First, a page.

I'd like to use a 4 ton unit for the cooling requirements. Considering my cooling design point is 95F outside and 75F inside my installer suggested making sure I go above 3 ton to ensure that when conditions are outside the design points I can still get adequate cooling.

    I think this points me to the EL296UH110XV48C?

    jrpritchard or Jon R any comments on that unit for my loads or should I stick with a 3 ton?


    1. Expert Member
      Dana Dorsett | | #14

      >"I'd like to use a 4 ton unit for the cooling requirements. Considering my cooling design point is 95F outside and 75F inside my installer suggested making sure I go above 3 ton to ensure that when conditions are outside the design points I can still get adequate cooling."

      That's not necessarily a good idea (usually not). Unless the bulk of your cooling load is from conducted heat rather than windows bumping to a 4 ton isn't going to help. Peak loads are more about peak solar gains, not outdoor air temperatures. The sun isn't any brighter on days when it hits 105F than on days when it's "only" 95F.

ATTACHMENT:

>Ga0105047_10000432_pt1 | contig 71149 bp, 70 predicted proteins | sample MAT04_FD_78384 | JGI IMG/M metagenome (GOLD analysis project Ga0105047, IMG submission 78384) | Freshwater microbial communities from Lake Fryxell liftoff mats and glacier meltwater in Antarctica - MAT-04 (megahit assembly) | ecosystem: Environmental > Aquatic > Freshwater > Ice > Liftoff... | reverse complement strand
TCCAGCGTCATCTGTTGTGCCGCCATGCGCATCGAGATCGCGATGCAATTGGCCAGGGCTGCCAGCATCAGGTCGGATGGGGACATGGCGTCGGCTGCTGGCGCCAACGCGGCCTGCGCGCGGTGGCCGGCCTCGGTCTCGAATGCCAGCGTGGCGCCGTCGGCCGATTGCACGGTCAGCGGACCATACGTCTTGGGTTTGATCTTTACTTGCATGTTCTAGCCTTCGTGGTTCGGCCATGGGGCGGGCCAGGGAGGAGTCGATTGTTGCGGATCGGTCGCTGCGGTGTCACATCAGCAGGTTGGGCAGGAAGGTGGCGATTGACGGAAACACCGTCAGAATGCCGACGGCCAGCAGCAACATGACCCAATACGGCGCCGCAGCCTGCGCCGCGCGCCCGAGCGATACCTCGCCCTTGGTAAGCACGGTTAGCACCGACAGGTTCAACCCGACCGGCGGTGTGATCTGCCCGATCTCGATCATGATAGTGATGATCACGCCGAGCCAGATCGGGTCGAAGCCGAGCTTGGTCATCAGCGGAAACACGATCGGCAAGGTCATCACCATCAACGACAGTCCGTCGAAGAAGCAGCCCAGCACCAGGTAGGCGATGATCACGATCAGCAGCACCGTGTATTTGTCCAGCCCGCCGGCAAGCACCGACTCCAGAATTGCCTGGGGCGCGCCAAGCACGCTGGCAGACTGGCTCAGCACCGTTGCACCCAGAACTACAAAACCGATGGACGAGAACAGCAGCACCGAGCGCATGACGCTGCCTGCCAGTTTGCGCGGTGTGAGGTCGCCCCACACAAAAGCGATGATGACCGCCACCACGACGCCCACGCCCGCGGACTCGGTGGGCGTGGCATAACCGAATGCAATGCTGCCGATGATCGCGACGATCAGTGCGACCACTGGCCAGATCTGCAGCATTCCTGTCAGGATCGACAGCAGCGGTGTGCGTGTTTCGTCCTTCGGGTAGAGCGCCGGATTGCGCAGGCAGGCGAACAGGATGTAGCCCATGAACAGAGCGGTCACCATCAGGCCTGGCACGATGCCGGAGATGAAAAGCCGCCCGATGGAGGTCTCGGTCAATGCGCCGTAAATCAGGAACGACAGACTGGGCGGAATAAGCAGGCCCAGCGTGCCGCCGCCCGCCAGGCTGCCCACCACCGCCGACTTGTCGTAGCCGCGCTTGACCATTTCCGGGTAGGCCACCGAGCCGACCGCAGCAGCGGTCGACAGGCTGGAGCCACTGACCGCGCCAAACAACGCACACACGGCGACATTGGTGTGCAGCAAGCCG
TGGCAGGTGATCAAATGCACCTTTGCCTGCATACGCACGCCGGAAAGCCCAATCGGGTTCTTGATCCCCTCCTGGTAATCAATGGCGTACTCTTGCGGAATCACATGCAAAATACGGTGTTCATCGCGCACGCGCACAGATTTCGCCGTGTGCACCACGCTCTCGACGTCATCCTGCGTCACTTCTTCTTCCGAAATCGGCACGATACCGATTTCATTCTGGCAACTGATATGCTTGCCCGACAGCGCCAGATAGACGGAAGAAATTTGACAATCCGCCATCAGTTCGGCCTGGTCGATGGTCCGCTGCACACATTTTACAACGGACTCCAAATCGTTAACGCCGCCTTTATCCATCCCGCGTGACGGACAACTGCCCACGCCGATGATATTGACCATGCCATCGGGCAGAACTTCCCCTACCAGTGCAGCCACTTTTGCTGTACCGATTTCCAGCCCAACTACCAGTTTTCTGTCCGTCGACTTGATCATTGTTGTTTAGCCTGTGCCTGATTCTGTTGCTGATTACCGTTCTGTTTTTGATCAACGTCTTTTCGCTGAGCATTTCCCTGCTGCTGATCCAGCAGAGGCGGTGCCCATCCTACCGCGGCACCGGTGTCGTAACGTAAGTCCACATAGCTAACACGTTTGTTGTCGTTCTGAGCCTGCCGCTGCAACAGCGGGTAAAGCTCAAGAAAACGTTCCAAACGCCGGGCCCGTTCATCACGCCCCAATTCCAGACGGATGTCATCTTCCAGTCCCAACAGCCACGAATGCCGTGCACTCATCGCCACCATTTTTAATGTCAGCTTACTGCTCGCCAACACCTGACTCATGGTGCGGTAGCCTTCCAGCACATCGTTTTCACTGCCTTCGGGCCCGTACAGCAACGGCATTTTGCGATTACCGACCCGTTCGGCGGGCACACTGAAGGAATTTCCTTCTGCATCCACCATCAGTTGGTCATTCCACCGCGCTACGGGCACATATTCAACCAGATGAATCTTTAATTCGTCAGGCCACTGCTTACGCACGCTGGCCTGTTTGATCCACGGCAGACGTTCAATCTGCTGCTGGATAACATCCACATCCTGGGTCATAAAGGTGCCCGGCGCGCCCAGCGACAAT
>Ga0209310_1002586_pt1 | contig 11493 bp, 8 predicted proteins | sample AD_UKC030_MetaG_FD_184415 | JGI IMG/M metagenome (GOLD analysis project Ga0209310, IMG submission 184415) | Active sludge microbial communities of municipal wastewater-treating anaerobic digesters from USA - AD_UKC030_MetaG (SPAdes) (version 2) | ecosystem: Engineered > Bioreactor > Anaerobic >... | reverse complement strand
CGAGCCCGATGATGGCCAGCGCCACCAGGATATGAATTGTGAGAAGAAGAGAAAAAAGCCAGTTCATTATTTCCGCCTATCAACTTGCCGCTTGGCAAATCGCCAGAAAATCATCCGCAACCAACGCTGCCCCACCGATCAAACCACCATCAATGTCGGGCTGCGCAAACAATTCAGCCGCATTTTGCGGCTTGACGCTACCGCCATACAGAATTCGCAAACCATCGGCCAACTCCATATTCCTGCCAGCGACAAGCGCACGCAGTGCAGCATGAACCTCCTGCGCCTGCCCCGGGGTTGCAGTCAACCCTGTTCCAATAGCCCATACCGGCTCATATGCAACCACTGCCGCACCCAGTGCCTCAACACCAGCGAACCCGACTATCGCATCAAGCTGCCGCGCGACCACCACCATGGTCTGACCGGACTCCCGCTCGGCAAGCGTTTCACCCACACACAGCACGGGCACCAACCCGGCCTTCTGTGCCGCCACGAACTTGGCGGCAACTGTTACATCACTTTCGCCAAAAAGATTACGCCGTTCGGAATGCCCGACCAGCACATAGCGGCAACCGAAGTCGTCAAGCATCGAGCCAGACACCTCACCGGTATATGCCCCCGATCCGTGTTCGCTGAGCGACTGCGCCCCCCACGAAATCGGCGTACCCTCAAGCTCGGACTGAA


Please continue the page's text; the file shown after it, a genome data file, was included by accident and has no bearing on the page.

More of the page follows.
Even if you're sized EXACTLY for the load at 95F outdoors/75F indoors under peak insolation levels, setting the thermostat to 70F earlier in the day to pre-cool the thermal mass of the house & contents will in most cases prevent blowing by 75F during peak load hours, even when it's 105F outside. In most zone 6B locations your latent loads are usually negative, even on screaming hot days.

      If you are planning on holding Polka parties with a dozen 250lb Czechs dancing carrying a keg of beer on one shoulder when it's hotter than 95F out, maybe a 4 tonner would be the right choice. Otherwise, probably not.

  14. airfix | | #15

    Good point about the solar gains. 44% of my heating load is a result of glazing. I can't tell what percentage of that is through conduction but most of it is radiated gains.



  15. jrpritchard | | #16


    Here is a quick breakdown of lennox model numbers

    EL - Elite Series Unit
    296 - the 2 is for 2 stage, 96 is the effeciency
    UH - upflow or horizontal
    090 - nominal BTU/h output ie 90,000